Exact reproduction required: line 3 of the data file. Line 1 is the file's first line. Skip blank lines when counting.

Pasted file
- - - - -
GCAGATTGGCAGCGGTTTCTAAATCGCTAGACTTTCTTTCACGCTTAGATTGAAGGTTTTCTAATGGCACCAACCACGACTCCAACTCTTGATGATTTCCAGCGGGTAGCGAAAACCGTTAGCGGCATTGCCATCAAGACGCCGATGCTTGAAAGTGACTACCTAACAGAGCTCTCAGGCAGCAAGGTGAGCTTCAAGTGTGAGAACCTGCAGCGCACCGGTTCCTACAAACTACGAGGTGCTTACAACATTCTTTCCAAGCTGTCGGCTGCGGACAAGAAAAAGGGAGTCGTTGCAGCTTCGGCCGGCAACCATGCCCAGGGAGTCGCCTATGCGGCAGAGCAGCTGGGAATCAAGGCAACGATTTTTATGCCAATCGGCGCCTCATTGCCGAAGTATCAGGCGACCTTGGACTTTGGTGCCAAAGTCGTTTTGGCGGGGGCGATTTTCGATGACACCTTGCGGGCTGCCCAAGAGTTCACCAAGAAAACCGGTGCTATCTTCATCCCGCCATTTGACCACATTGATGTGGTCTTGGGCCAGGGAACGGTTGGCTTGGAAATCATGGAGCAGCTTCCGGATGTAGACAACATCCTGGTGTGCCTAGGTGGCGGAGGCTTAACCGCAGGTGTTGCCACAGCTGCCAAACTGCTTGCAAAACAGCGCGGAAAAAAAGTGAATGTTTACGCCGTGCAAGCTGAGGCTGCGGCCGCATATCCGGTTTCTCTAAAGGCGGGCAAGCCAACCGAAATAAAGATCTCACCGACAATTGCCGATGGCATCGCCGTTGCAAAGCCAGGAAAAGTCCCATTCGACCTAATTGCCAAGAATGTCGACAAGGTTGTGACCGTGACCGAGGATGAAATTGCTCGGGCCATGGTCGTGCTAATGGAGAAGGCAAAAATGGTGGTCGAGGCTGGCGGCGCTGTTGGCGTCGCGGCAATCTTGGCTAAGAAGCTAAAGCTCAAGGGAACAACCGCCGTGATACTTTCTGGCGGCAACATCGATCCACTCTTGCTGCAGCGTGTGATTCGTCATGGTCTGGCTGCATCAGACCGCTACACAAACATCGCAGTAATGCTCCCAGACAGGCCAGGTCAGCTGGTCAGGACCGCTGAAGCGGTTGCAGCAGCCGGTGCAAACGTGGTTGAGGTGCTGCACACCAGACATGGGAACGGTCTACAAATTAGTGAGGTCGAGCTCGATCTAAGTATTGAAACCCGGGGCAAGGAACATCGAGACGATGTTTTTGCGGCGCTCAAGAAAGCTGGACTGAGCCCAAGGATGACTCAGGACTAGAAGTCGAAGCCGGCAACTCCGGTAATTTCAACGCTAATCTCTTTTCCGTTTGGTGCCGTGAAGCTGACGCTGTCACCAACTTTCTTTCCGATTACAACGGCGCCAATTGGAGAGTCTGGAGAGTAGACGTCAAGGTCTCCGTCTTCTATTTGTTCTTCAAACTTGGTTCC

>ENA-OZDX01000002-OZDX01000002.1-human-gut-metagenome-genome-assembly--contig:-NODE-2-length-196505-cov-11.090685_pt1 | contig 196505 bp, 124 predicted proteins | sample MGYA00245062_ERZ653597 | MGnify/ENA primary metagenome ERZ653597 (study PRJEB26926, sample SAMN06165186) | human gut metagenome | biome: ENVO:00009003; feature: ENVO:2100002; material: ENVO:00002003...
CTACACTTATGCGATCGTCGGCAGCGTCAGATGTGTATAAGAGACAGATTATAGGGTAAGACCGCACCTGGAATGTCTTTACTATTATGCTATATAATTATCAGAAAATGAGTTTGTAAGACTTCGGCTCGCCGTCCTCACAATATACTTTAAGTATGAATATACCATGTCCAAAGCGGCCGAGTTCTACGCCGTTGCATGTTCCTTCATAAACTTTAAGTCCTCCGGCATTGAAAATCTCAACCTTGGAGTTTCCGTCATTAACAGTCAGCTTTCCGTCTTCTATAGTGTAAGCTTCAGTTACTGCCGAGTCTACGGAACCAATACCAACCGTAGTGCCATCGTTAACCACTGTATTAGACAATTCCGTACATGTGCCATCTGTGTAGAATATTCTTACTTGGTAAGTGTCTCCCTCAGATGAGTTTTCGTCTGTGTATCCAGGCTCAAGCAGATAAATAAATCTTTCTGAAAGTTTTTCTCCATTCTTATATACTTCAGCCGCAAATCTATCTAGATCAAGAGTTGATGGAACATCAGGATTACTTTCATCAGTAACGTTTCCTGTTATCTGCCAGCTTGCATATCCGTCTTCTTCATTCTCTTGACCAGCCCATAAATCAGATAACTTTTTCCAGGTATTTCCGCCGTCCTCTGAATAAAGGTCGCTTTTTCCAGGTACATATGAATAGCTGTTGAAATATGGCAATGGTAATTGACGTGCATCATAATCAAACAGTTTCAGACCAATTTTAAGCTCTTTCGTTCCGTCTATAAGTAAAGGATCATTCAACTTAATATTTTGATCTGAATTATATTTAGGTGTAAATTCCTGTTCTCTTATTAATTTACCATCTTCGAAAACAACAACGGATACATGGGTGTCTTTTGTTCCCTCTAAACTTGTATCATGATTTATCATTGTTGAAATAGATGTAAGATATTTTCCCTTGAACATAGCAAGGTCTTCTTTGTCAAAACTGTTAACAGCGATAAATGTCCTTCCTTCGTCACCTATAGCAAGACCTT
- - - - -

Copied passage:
CTACACTTATGCGATCGTCGGCAGCGTCAGATGTGTATAAGAGACAGATTATAGGGTAAGACCGCACCTGGAATGTCTTTACTATTATGCTATATAATTATCAGAAAATGAGTTTGTAAGACTTCGGCTCGCCGTCCTCACAATATACTTTAAGTATGAATATACCATGTCCAAAGCGGCCGAGTTCTACGCCGTTGCATGTTCCTTCATAAACTTTAAGTCCTCCGGCATTGAAAATCTCAACCTTGGAGTTTCCGTCATTAACAGTCAGCTTTCCGTCTTCTATAGTGTAAGCTTCAGTTACTGCCGAGTCTACGGAACCAATACCAACCGTAGTGCCATCGTTAACCACTGTATTAGACAATTCCGTACATGTGCCATCTGTGTAGAATATTCTTACTTGGTAAGTGTCTCCCTCAGATGAGTTTTCGTCTGTGTATCCAGGCTCAAGCAGATAAATAAATCTTTCTGAAAGTTTTTCTCCATTCTTATATACTTCAGCCGCAAATCTATCTAGATCAAGAGTTGATGGAACATCAGGATTACTTTCATCAGTAACGTTTCCTGTTATCTGCCAGCTTGCATATCCGTCTTCTTCATTCTCTTGACCAGCCCATAAATCAGATAACTTTTTCCAGGTATTTCCGCCGTCCTCTGAATAAAGGTCGCTTTTTCCAGGTACATATGAATAGCTGTTGAAATATGGCAATGGTAATTGACGTGCATCATAATCAAACAGTTTCAGACCAATTTTAAGCTCTTTCGTTCCGTCTATAAGTAAAGGATCATTCAACTTAATATTTTGATCTGAATTATATTTAGGTGTAAATTCCTGTTCTCTTATTAATTTACCATCTTCGAAAACAACAACGGATACATGGGTGTCTTTTGTTCCCTCTAAACTTGTATCATGATTTATCATTGTTGAAATAGATGTAAGATATTTTCCCTTGAACATAGCAAGGTCTTCTTTGTCAAAACTGTTAACAGCGATAAATGTCCTTCCTTCGTCACCTATAGCAAGACCTT